Sunday, Sept. 17 is Constitution Day — but what is it exactly? Jordan Cash, assistant professor of political theory and constitutional democracy in Michigan State University’s James Madison College, explains this lesser-known holiday and its importance.
What is Constitution Day?
Constitution Day celebrates the signing of the Constitution of the United States, which occurred on Sept. 17, 1787, in Philadelphia at the end of the Constitutional Convention. Over the course of four months, 55 delegates from 12 of the original 13 states (Rhode Island did not send any delegates) debated, strategized and compromised to create what we now know as the U.S. Constitution, creating the basic structures and delineating the powers of the national government.
What is the history of Constitution Day?
Unlike the Fourth of July or even Presidents Day (which is officially known as Washington’s Birthday), there was not much of an official observance of Constitution Day before the 20th century. In the 1930s and 1940s, there was a movement to have a day commemorating American citizenship, and by the end of the 1940s, many states were issuing proclamations in honor of Constitution Day. In 1953, Congress and then-President Dwight Eisenhower designated Sept. 17 to 23 as “Constitution Week.”
But the modern celebration of Constitution Day did not come into being until 2004 when former Sen. Robert Byrd of West Virginia pushed for legislation officially designating Sept. 17 as Constitution Day. That legislation mandates that all schools that receive federal funding — including universities like Michigan State, as well as federal agencies — must hold an educational program about the Constitution on Constitution Day, unless it falls on a weekend like it does this year, in which case it can be held the week before or after.
How is the Constitution different than the Declaration of Independence?
Abraham Lincoln famously described the Constitution as the “frame of silver” adorning the “apple of gold” that is the Declaration of Independence and, specifically, the declaration’s promise of equal liberty to all. The declaration and Constitution were written 11 years apart — the declaration in 1776 and the Constitution in 1787 — and the declaration notably did not lay out a plan of government. But despite this time difference, we can see that these two documents complement each other. The declaration lays out the foundational principles of the United States as immortalized in what is perhaps the most famous sentence in American history: “We hold these truths to be self-evident, that all men are created equal, that they are endowed by their Creator with certain unalienable Rights, that among these are Life, Liberty, and the Pursuit of Happiness.”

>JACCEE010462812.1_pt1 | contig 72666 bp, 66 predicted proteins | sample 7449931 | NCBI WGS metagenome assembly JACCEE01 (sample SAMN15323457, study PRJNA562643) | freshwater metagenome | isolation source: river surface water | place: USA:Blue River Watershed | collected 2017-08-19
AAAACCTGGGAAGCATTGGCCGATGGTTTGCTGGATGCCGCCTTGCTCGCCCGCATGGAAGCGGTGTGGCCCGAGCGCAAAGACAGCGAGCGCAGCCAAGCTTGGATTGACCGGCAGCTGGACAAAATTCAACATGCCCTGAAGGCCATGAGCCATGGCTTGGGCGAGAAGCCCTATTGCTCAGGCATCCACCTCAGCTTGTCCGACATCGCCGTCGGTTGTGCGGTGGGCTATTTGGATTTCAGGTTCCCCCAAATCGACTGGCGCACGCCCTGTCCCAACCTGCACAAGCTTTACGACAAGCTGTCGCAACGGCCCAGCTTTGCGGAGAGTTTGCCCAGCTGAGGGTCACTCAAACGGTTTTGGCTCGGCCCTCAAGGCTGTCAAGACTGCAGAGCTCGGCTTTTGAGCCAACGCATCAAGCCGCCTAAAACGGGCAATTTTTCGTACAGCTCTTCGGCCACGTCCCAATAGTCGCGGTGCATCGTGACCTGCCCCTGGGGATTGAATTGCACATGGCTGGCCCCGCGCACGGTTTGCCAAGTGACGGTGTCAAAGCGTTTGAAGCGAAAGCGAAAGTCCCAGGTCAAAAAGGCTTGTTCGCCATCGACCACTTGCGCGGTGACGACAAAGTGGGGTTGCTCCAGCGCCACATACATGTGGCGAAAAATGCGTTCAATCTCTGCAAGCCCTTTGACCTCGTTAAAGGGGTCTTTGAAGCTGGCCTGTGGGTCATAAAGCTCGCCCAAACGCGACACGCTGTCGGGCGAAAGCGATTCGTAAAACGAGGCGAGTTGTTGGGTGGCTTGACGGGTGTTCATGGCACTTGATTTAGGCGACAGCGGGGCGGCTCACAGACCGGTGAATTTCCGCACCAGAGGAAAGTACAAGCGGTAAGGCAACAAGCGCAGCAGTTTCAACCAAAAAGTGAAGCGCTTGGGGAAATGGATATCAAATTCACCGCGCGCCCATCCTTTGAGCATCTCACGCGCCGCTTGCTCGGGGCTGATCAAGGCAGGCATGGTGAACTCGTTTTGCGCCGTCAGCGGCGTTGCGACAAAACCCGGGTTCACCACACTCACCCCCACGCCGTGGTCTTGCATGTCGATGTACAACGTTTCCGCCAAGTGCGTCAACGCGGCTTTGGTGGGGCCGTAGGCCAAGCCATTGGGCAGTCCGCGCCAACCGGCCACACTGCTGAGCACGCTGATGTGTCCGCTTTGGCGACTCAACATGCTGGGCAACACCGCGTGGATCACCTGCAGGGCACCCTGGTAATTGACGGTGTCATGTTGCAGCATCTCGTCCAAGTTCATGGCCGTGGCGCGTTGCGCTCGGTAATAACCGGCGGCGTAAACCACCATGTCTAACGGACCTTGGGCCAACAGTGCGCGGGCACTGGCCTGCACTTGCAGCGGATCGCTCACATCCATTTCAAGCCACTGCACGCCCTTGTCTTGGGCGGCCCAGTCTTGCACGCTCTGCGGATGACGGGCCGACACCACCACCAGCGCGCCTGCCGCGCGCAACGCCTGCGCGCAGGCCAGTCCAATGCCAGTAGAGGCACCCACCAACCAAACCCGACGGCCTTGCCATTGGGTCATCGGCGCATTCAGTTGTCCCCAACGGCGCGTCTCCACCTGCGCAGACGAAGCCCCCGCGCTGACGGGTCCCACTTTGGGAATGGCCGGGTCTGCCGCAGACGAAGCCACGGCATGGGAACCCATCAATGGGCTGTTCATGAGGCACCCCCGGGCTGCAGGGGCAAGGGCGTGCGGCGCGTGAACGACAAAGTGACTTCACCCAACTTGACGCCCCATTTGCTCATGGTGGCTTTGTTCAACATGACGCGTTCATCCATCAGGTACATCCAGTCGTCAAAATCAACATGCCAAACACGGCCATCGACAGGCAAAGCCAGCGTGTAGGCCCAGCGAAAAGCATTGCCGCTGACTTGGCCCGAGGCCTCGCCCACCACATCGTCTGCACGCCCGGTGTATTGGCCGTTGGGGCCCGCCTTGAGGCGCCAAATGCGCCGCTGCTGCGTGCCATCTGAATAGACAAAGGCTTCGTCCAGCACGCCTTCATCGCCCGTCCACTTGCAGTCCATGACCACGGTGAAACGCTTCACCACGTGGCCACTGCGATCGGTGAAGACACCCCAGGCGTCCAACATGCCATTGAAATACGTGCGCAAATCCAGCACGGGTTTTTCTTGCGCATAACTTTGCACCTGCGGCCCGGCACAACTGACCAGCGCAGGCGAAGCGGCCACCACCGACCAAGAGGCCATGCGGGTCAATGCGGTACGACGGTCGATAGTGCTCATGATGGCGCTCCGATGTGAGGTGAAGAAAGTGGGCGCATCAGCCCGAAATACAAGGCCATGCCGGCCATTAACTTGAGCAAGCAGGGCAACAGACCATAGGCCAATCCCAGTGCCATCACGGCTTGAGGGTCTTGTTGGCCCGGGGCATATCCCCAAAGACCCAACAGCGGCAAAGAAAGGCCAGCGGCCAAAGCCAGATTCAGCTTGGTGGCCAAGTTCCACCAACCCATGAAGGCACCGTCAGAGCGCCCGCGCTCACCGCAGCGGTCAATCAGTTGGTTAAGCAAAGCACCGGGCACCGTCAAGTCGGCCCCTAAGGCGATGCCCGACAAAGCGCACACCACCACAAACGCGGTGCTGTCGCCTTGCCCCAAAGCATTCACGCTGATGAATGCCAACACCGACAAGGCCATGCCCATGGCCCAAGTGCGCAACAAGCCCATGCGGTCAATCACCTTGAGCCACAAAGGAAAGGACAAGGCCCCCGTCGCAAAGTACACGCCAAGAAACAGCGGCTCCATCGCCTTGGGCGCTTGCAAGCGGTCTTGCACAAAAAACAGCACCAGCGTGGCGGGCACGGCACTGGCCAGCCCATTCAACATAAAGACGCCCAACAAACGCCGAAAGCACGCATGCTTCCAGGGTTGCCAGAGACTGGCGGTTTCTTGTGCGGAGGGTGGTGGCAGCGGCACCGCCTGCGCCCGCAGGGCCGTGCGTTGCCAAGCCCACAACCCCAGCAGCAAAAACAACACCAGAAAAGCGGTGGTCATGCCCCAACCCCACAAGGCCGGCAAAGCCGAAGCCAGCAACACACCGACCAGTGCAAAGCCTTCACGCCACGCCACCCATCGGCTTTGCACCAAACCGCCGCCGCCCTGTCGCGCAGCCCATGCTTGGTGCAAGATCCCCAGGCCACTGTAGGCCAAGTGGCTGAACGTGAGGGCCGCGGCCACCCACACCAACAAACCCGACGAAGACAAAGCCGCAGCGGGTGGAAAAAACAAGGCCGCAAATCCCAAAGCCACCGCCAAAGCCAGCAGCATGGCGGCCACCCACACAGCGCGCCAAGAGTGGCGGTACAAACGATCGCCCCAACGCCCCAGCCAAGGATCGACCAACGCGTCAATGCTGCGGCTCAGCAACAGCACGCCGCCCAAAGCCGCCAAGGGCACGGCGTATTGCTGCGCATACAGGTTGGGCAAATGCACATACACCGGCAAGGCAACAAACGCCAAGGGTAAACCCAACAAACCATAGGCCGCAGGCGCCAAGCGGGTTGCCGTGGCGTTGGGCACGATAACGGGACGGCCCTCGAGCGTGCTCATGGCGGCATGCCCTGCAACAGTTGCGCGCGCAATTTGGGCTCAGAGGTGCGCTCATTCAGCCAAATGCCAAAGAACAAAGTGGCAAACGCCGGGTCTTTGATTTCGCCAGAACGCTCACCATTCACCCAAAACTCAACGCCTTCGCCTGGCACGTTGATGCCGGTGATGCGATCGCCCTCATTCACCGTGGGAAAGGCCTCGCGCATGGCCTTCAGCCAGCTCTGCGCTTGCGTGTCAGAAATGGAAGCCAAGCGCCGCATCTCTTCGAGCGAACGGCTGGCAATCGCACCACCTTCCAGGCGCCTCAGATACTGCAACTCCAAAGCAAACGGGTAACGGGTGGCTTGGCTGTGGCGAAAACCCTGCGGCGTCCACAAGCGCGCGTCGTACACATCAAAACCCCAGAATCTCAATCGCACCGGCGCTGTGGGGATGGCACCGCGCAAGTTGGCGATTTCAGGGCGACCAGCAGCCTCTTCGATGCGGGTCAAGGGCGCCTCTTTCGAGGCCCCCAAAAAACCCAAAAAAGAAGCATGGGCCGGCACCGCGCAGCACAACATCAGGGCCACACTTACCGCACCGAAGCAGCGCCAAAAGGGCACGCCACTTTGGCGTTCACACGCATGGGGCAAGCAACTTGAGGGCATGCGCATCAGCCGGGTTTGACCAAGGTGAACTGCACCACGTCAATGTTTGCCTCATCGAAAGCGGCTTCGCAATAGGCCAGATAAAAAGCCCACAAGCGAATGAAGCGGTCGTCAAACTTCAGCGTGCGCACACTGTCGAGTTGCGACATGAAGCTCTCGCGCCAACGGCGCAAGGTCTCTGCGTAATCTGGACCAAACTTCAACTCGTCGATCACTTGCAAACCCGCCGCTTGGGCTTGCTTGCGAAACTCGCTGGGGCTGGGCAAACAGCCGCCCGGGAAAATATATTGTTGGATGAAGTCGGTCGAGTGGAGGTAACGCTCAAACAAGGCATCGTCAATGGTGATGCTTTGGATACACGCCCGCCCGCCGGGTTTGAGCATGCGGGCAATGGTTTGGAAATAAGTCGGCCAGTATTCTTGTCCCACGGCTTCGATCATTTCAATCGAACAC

If the preservation and protection of our natural rights as human beings is the purpose of government according to the declaration, the Constitution aims to create a government that can effectively achieve that end. Of course, the Constitution has not always done that perfectly, as we can see by the fact that amendments were required not only to enumerate a Bill of Rights, but also to end slavery and ensure the right to vote for women and underrepresented racial groups. Nonetheless, the fact that these changes were made demonstrates how we can see the declaration and the Constitution as in alignment with each other. The former sets the aspirational goal of liberty and equality toward which we continue to strive, and the latter establishes the institutions that enable us to continue pursuing that goal.
What is something about the Constitution people may not know?
There is a common misconception that the Bill of Rights was a part of the original Constitution, but it was not included initially. This was a major complaint of the individuals who opposed the ratification of the Constitution in 1787 and 1788 — known as the Anti-Federalists — as they argued that a Bill of Rights was absolutely essential to preserving liberty. While the Anti-Federalists lost the ratification debate, they won when it came to the Bill of Rights, as ten amendments were added to the Constitution in 1791 and constitute what we now call the Bill of Rights.
Notably, another amendment that was introduced with the Bill of Rights went unratified for over 200 years until 1992 when it was ratified as the Twenty-Seventh Amendment — preventing members of Congress from granting themselves pay raises during the current session — which, at the moment, is the last amendment added to the Constitution.
Relatedly, people may be surprised to know that the U.S. Constitution is the oldest and shortest written constitution in the world, even shorter than all the individual state constitutions.
What events will be on campus for people to celebrate in person or virtually?
James Madison College is hosting a Constitution Day event on Thursday, Sept. 21at 5 p.m. in Club Spartan, which is located on the third floor of Case Hall. Verlan Lewis of Utah Valley University and Hyrum Lewis of Brigham Young University-Idaho will be talking about their new book “The Myth of Left and Right: How the Political Spectrum Misleads and Harms America.”